GSA Annual Meeting in Denver, Colorado, USA - 2016

Paper No. 212-9
Presentation Time: 3:50 PM


LÜDERS, Volker, 3.2 Organic Geochemistry, Helmholtz Centre Potsdam GFZ German Research Centre for Geosciences, Telegrafenberg, Potsdam, 14473, Germany,

Fluids in sedimentary basins play a fundamental role as media for the transport and/or redistribution of mass and heat. Rapid channelized fluid flow along fractures and faults in response to tectonic events leads to a decrease in temperature and pressure of the fluids and may induce significant mineralization. Prominent examples of mineralization in sedimentary basins are represented by world-class carbonate-hosted Pb-Zn-(F) deposits of the “Mississippi Valley-type” and the Kupferschiefer deposits in the Southern Permian Basin (SPB) in Central Europe. In the German part of the SPB mining for metals focused on some stratiform base metal deposits hosted in Zechstein carbonates, Kupferschiefer base metal deposits, or Mesozoic sedimentary iron ores.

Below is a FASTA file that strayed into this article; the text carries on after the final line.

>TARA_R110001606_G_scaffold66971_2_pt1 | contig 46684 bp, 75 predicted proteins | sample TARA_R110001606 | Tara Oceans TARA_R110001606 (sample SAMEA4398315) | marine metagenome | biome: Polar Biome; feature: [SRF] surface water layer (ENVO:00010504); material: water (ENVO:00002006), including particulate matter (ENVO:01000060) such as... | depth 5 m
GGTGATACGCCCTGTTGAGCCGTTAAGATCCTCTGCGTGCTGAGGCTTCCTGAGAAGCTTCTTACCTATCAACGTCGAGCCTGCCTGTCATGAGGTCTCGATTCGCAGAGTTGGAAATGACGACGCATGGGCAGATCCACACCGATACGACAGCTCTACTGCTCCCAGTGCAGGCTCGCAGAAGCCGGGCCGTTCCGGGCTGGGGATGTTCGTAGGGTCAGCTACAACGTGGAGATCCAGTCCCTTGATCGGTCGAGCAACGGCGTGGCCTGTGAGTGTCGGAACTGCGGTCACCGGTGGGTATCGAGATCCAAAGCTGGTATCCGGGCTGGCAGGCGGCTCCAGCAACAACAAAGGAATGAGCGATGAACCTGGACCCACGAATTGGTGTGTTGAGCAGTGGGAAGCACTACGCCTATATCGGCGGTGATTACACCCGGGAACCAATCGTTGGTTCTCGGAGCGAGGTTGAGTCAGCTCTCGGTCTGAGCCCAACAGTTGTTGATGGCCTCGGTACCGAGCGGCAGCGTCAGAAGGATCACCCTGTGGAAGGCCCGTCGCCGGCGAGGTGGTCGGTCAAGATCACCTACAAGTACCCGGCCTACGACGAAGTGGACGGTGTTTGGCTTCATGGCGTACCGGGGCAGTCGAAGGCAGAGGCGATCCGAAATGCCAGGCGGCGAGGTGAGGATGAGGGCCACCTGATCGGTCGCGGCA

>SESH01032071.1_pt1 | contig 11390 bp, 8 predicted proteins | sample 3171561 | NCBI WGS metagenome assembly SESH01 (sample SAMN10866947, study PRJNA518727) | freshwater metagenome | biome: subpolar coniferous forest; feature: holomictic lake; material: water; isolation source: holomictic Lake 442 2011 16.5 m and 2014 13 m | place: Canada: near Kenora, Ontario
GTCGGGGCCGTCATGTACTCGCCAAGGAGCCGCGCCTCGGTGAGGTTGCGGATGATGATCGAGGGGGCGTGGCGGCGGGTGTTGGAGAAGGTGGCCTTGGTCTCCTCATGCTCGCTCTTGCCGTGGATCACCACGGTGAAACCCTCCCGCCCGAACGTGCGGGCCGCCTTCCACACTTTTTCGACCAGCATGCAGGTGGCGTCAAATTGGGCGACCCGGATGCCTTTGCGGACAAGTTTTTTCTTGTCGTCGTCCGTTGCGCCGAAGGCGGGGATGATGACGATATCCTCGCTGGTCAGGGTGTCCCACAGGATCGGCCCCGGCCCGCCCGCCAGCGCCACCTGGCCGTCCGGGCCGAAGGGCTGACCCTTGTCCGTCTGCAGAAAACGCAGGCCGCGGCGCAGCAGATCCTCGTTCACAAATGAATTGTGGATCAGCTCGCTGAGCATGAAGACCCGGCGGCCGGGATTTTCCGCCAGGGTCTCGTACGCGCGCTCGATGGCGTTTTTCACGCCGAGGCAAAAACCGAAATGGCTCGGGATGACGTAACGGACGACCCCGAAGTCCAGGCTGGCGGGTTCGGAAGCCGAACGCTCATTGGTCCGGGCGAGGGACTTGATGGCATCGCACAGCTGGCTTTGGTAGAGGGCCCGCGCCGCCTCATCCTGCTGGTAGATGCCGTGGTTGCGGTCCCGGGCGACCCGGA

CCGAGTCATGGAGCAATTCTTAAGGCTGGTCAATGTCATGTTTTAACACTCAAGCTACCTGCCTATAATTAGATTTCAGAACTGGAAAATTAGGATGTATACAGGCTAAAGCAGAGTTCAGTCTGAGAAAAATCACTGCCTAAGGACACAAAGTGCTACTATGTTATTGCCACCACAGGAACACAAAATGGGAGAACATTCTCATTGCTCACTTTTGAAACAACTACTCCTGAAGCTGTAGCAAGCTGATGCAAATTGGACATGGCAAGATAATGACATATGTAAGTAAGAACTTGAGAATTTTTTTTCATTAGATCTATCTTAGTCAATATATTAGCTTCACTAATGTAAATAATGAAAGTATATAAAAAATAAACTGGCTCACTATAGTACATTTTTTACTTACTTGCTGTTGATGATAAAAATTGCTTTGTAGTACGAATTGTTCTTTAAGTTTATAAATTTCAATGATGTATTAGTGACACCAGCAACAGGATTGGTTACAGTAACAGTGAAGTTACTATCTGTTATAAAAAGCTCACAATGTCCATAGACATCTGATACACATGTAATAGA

Drilling activities for gas exploration in the North German Basin locally banked considerable mineralization to the surface. In the Salzwedel-Peckensen area in eastern Germany which hosts the giant Rotliegend Altmark gas reservoir, numerous F-Ba vein-type mineralization of considerable thickness have been drilled. The mineral association calcite-fluorite texturally and geochemically resembles those of economic calcite-fluorite veins that have been mined in the Lower Harz Mts. In both areas, F-Ba mineralization occurs on NW-SE trending faults that intersect N-S striking lineament zones. Thus it seems likely that the Ba-F mineralization in the Altmark area and the Harz Mts. are genetically linked. In the Altmark area F-Ba mineralization deposited from high-salinity basinal brines which most probably were derived from Rotliegend reservoirs as indicated by the similar chemical and isotopic composition of fluid inclusions and present day formation waters. Thus, present day formation waters from the Altmark gas reservoir are likely an analogue to hydrothermal fluids that deposited vein mineralization in the Altmark in Mesozoic times. Due to geochemical similarities and tectonic settings it cannot be excluded that fluorite vein mineralization in the Harz Mountains deposited from descending Rotliegend formation waters rather than from ascending basement brines as it was proposed in several studies before. Thus shallow buried Rotliegend units may become a target for exploration of F-Ba deposits in Germany in future.